–ISM Raceway near Phoenix (total purse: $1.459 million): The team earned $82,000 for 34th.

Though the formula was different for structuring the purse and race payouts, here were the total purses and payouts for those positions in 2015, the last year that earnings were publicly made available.

–Daytona 500: Total purse $19.8 million; $348,803 for 20th

–Atlanta: Total purse $6.3 million; $101,370 for 36th

–Las Vegas: Total purse $6.5 million; $118,724 for 33rd

–Phoenix: Total purse $5.1 million; $74,805 for 34th

A hearing on the BK Racing bankruptcy case will be held in Charlotte at 2 p.m. Thursday.

Click here to view the BK Racing filing.

Carl Edwards says he’s ‘enjoying life’ on the farm

Getty Images
Leave a comment

Former driver Carl Edwards says he’s “having fun, enjoying life” and doesn’t have plans to return to racing.

Edwards talked with host Claire B. Lang on “Dialed In” on SiriusXM NASCAR Radio on Wednesday night.

Edwards shocked the sport when he announced in January 2017 that he was leaving. He returned to his home in Columbia, Missouri.

“I’m basically just doing what I told everybody I was doing, spent a lot of time with friends and family and traveling a lot, farming a lot and really enjoying it,’’ Edwards told Lang.

Asked about any return to racing, Edwards said: “I don’t have any plans to come back. I do miss a lot of people.’’

Asked about any potential political ambitions, Edwards said: “You never know. I think like probably almost every person listening to this channel right now, I really believe in, I believe in America, I believe the Constitution is the set of rules that let us have all this success and freedom. I care about that being there for generations to come. If sometime in the future there is a chance for me to help that cause, try to lend some assistance to not letting us get off track, then heck yeah, I would consider, but, no, there is not some campaign started. I’m not going to be doing anything anytime soon.’’

Edwards made his Cup debut in August 2004 at Michigan International Speedway, finishing 10th in a race won by Greg Biffle.

Edwards won 28 Cup races in 445 starts. Every retired driver who has at least as many wins and is eligible for the Hall of Fame has been inducted. Jeff Gordon is eligible for the first time this year. Edwards and Tony Stewart will be eligible for Hall of Fame consideration next year.

Edwards’ 28 wins includes the 2015 Coca-Cola 600 and 2015 Southern 500. He won four Cup races at Bristol and Texas, his highest victory total at any track. Edwards also won 38 Xfinity races in 245 starts.

At the end of the interview Wednesday, Edwards was asked if he had any final words for fans.

“I think I would just say thank you to everybody,’’ he said. “Thank you to the fans, the competitors and everyone, the tracks and NASCAR. That part of my life was just spectacular. I wouldn’t trade one second of it for anything. And then I would say, I just hope everybody out there is enjoying what they’re doing and you’re getting the most out of every day and really having fun.’’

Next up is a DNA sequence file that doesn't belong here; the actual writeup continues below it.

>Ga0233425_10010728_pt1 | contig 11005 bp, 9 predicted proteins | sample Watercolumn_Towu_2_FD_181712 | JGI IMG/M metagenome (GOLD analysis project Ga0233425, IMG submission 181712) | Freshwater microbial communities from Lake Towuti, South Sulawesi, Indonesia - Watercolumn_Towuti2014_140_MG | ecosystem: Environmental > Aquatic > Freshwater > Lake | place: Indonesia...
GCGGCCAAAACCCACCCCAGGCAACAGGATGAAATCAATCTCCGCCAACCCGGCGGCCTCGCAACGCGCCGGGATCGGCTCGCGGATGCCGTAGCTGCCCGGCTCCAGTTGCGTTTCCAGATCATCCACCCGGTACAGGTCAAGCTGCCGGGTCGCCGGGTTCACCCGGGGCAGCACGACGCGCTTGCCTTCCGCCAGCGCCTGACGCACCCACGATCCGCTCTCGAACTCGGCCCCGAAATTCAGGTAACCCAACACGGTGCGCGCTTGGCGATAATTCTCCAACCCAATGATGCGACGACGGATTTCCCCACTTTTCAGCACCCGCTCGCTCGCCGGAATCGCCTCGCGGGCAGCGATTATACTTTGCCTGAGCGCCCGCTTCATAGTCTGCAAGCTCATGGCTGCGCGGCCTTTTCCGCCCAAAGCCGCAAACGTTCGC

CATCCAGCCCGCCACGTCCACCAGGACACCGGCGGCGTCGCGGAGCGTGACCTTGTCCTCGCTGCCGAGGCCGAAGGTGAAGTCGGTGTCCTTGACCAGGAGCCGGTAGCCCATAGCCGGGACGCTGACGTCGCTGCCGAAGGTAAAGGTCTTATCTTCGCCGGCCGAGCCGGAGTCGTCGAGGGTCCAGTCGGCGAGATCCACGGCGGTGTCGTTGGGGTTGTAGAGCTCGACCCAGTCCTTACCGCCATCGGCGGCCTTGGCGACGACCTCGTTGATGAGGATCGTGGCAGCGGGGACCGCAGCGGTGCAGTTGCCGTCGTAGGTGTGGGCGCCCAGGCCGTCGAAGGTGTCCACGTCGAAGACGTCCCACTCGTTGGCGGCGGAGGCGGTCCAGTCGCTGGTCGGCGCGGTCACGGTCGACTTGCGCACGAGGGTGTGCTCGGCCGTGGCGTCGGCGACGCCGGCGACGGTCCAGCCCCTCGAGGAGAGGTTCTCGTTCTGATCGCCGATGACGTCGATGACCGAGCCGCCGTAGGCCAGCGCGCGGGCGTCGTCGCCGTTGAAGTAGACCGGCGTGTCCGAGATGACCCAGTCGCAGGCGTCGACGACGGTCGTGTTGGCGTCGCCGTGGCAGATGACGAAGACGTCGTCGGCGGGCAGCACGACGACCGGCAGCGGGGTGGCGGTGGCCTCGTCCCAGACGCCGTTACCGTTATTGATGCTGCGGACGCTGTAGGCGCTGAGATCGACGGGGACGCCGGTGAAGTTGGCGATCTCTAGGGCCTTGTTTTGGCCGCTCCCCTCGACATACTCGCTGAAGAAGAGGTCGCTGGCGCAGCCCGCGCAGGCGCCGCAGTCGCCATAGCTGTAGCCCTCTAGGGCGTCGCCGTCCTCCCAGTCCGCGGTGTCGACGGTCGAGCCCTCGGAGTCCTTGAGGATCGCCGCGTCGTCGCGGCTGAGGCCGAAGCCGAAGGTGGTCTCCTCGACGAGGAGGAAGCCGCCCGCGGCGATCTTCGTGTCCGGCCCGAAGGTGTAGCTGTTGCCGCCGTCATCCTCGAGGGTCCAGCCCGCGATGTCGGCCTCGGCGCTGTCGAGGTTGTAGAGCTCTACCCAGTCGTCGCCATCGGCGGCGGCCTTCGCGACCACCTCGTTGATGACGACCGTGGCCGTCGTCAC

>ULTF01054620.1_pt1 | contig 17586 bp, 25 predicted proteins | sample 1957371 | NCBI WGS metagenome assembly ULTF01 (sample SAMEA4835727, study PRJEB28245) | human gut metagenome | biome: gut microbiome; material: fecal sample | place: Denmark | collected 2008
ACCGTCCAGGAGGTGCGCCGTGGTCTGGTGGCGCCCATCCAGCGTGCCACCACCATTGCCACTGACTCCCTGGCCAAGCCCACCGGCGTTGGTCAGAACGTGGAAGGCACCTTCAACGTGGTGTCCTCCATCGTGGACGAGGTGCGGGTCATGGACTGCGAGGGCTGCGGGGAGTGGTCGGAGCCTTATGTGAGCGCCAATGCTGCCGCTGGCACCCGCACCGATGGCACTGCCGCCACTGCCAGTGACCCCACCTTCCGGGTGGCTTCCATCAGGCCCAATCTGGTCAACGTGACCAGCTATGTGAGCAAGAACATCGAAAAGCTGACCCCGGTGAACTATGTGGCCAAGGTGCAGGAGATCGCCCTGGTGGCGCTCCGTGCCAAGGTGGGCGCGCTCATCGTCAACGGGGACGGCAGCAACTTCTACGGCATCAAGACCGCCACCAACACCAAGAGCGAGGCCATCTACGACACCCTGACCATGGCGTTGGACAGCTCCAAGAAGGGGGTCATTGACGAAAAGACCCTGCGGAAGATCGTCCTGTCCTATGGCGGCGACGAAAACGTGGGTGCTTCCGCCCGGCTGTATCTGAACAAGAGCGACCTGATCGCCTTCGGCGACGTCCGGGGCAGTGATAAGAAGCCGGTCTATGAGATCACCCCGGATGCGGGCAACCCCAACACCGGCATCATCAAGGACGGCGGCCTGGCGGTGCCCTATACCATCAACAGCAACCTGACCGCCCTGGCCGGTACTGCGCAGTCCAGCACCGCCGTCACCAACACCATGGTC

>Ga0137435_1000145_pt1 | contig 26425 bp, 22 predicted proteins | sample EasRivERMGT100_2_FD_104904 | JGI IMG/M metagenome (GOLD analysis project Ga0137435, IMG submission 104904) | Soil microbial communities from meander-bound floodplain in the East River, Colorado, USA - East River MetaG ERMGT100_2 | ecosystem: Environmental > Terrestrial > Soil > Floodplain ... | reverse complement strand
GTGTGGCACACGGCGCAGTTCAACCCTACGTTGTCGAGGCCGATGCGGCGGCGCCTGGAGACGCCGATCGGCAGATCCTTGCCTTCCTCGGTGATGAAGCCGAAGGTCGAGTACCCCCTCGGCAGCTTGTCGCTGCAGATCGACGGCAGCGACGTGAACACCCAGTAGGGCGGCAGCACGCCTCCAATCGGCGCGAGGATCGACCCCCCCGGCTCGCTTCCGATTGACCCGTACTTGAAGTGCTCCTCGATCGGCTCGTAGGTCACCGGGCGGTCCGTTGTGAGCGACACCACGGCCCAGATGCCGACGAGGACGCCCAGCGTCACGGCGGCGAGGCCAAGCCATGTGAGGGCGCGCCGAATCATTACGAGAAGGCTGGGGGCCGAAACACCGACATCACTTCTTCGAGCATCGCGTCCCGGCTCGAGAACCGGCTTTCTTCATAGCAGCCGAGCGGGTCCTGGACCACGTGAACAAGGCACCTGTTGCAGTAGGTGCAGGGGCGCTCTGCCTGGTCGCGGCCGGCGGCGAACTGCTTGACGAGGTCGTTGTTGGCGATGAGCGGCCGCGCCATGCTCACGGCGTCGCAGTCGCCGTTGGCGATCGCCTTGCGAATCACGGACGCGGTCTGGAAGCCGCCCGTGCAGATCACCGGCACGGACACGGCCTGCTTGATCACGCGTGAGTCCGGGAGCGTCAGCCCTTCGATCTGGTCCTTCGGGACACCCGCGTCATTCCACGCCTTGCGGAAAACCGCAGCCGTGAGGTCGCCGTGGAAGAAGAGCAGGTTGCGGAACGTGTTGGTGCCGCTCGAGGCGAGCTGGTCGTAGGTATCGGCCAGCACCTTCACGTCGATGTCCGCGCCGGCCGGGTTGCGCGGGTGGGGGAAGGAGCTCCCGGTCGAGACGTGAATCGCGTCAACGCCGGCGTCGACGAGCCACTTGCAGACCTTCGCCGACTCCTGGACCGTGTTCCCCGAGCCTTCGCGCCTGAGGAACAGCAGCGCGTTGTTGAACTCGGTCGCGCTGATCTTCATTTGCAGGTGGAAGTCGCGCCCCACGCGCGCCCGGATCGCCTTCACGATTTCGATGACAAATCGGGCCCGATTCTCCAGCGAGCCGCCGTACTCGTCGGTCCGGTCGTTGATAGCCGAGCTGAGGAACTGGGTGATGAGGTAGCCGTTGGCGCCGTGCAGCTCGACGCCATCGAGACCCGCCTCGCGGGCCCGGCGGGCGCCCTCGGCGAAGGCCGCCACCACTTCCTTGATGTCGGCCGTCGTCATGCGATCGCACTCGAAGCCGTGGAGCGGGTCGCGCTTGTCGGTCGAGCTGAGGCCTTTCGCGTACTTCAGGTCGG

and on Facebook

NASCAR America: Favorite upsets in NASCAR history

Leave a comment

Last week, the University of Maryland, Baltimore County made history when it became the first No. 16 seed in the NCAA men’s basketball tournament to beat a No. 1 seed.

In the spirit of the historic event, NASCAR America’s analysts discussed the greatest sporting event they’ve witnessed and their favorite NASCAR upsets.

Dale Jarrett picked Dale Earnhardt’s 1998 victory in the Daytona 500 as his greatest sports moment.

“He’d done everything, I’m not talking about once, but multiple times,” Jarrett said of Earnhardt’s record at Daytona. “That drive down the pit lane after he won and seeing every single crew member, owner, everybody that was there that could get on pit road to show that respect to Dale Earnhardt, all of us going to victory lane to congratulate him, what that mean, to me that’s the greatest even I’ve ever seen.”

BUMP & RUN: Biggest upsets in NASCAR 

When it comes to favorite upsets in NASCAR history, Letarte chose what happened in the Daytona 500 13 years later when Trevor Bayne won in just his second Cup start.

“Everything was different about that week, practice was different, the way the cars drafted was different,” Letarte said. “But none of that could really build up to the fact that nobody that you ever heard of or dreamt of won the Daytona 500 in one of the most iconic car numbers to ever race, the 21 for the Wood Brothers. You add those two together and I think that’s the biggest upset I’ve ever seen.”

Watch the above video for more.